Enjoy coastal vistas, hiking and seafood on this picturesque Northern Oregon Coast drive.

After a 10-year hiatus caused by mudslides, the Cape Meares Loop — part of the stunning Three Capes Scenic Route — is open once again. Take advantage of the reopening with a road trip along this 40-mile stretch, which connects Tillamook to Cape Kiwanda on the North Coast, and winds through forests and along cliffs with plenty of places to stop. Here’s what you can expect along the way.

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Cape Meares Lighthouse (Photo courtesy of Visit Tillamook Coast)

Tillamook to Cape Meares

The Three Capes Scenic Route begins in the city of Tillamook. Head west on Oregon Route 131, which runs from the city center out to the Coast, running along the southern end of Tillamook Bay before arriving at the Cape Meares State Scenic Viewpoint, about 10 miles away.  The main draw here is the Cape Meares Lighthouse, which was built in 1888. At the top of this 38-foot-tall lighthouse — the shortest on the Oregon Coast — sits the only eight-sided light in the continental United States. 

The lighthouse is just a few minutes’ walk from the parking area via a paved loop trail. Stop along the way to take in scenic views of the Three Arch Rocks National Wildlife Refuge to the south of the cape — bring binoculars and you may end up seeing seals, sea lions, and seabirds such as tufted puffins and common murres. Don’t leave before visiting the Octopus Tree, a roughly 250-year-old Sitka spruce with long limbs that make it look like a giant cephalopod.

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Cape Lookout trail (Photo courtesy of Visit Tillamook Coast)

Cape Meares to Cape Lookout

Continue south along Bayshore Drive toward your next destination: Cape Lookout. If you feel like dipping your toes in the ocean, consider a pit stop at Oceanside Beach State Recreation Site, a great place for summertime tide-pool viewing and winter agate hunting. The route continues south, alongside Netarts Bay, a shellfish reserve that attracts clammers and egrets with its abundance of gaper and butter clams. The bay is sheltered from the Pacific by the Netarts Spit — you might see pods of harbor seals sunning themselves on the edge of the water.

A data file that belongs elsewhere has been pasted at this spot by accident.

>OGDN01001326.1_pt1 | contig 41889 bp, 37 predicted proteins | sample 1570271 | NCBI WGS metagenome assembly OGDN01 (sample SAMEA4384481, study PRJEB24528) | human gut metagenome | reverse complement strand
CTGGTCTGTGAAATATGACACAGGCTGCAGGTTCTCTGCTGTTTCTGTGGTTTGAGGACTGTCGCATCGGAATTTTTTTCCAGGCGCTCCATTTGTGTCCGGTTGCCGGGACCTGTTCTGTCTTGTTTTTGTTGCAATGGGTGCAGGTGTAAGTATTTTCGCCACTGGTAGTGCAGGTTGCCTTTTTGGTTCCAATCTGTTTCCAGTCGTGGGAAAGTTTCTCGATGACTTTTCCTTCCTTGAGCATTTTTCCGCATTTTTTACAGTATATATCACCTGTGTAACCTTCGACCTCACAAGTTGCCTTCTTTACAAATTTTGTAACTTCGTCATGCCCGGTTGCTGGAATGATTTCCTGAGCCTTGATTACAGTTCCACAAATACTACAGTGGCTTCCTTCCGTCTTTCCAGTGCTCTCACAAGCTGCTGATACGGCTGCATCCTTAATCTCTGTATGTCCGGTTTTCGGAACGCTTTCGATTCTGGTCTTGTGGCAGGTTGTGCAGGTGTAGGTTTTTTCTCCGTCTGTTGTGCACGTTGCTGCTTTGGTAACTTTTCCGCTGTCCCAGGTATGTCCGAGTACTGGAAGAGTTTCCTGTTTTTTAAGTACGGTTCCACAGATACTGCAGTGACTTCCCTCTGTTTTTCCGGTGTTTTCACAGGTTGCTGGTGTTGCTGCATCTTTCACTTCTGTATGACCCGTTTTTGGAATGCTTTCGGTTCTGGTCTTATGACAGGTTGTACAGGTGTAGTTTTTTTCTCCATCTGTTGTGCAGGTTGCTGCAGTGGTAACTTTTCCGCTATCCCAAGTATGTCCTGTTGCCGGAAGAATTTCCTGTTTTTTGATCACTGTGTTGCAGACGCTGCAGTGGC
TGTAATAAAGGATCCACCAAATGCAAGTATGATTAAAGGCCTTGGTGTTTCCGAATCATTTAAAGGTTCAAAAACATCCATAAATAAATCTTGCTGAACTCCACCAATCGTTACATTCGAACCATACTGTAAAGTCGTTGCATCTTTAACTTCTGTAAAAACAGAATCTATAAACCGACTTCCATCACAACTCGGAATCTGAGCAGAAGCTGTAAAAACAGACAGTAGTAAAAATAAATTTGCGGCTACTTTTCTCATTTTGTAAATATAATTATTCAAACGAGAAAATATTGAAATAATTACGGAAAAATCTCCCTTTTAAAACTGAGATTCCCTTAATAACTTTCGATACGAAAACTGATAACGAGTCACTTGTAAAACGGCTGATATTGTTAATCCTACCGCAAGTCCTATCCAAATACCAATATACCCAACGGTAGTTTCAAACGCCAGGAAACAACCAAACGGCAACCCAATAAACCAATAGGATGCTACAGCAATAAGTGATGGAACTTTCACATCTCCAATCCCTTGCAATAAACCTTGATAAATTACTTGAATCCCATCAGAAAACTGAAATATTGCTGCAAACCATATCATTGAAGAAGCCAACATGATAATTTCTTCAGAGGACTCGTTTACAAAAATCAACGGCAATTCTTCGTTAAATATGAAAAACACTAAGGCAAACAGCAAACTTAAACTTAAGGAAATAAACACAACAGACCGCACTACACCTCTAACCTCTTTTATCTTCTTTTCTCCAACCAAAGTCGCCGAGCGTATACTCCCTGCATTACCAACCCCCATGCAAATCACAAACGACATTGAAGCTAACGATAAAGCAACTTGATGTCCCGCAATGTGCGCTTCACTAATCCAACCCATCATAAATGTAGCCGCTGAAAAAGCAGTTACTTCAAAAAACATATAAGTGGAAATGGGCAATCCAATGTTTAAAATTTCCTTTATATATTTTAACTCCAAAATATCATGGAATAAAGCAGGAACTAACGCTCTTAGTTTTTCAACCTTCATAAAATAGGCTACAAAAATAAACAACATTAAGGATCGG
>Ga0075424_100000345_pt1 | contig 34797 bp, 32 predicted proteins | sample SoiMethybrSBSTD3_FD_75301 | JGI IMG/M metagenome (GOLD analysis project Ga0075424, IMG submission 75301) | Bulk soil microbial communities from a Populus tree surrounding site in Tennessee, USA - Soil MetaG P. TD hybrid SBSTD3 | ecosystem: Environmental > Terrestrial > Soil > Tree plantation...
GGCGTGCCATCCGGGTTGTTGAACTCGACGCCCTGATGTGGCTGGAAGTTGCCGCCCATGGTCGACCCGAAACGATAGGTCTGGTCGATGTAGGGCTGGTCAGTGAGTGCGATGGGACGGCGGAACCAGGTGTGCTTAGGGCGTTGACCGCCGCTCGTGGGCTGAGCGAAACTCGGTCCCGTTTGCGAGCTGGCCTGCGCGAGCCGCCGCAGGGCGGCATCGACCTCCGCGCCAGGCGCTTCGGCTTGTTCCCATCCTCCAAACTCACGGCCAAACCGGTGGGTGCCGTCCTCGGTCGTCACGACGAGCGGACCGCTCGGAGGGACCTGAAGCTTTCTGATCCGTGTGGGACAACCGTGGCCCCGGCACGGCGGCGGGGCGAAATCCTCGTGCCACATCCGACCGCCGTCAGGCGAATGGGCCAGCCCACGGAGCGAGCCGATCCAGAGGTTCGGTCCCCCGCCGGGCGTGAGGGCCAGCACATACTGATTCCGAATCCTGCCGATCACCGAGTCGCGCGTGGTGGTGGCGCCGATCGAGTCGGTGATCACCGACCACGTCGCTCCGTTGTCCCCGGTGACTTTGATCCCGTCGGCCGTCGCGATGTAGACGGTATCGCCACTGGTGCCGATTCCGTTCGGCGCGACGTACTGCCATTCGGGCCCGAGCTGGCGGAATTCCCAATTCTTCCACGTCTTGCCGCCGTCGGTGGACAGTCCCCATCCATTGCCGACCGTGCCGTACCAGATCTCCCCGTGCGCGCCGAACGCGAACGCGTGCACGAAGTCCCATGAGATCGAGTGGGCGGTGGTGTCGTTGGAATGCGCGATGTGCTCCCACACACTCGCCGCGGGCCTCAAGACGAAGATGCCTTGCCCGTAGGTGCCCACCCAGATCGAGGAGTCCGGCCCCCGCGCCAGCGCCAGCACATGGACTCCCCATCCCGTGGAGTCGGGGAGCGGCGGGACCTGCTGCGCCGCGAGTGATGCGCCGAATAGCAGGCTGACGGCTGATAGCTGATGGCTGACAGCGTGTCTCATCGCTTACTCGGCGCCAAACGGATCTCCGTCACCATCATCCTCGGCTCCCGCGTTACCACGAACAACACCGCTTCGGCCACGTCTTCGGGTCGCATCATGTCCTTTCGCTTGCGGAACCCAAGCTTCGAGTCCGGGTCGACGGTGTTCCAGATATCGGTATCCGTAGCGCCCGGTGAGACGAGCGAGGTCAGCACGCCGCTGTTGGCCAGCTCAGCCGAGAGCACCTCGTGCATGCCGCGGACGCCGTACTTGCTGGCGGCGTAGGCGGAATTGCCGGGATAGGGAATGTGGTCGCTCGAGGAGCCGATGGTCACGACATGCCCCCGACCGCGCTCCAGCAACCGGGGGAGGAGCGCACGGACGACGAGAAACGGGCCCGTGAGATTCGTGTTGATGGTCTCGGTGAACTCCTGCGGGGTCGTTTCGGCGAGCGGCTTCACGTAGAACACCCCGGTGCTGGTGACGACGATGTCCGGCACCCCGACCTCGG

Near the southern end of Netarts Bay, the Jacobsen Salt Company is another good spot for a quick break. While it doesn’t offer facilities tours, there is a small gift shop selling gourmet gifts made from locally harvested sea salt. From here it’s just a few minutes’ drive to Cape Lookout State Park, a popular summertime camping destination on the southern end of the spit. If you’re in the mood for a hike, you can head to the Cape Lookout Trailhead just south of the park entrance and take a 5-mile out-and-back hike through a Sitka spruce forest to the tip of the cape.

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Cape Kiwanda (Photo courtesy of Visit Tillamook Coast)

Cape Lookout to Cape Kiwanda

The final stretch of the Three Capes Scenic Route connects Cape Lookout to Cape Kiwanda in Pacific City via Sandlake Road, which skirts the eastern end of the Sand Lake Recreation Area. This 1,076-acre expanse of dunes is a popular spot among off-highway vehicle riders, while the adjacent 900-acre Sand Lake Estuary is a great spot for birding, fishing, crabbing, kayaking and even swimming. You can access the estuary from Whalen Island County Park or from the Sitka Sedge State Natural Area, named for the grass-like Sitka sedge plant that grows in abundance here. Around 3.5 miles of mostly flat trails loop through the expanse.

After crossing the small community of Tierra del Mar, you’ll reach the Cape Kiwanda State Natural Area. (For updates on the new parking lot and alternative parking, see this link.) Stop for a beer with an ocean view at Pelican Brewery and Taproom or a seafood lover’s dinner with fish caught by historic dory boats at Riverhouse Nestucca. You can stroll right onto the beach at Cape Kiwanda, the smallest of the three capes on the route, or climb up the dunes for great views of the area. Gaze down upon what some call “the other Haystack Rock,” a larger version of its sea stack sibling in Cannon Beach.

– By Margot Bigg

Top photo Cape Lookout courtesy of Visit Tillamook Coast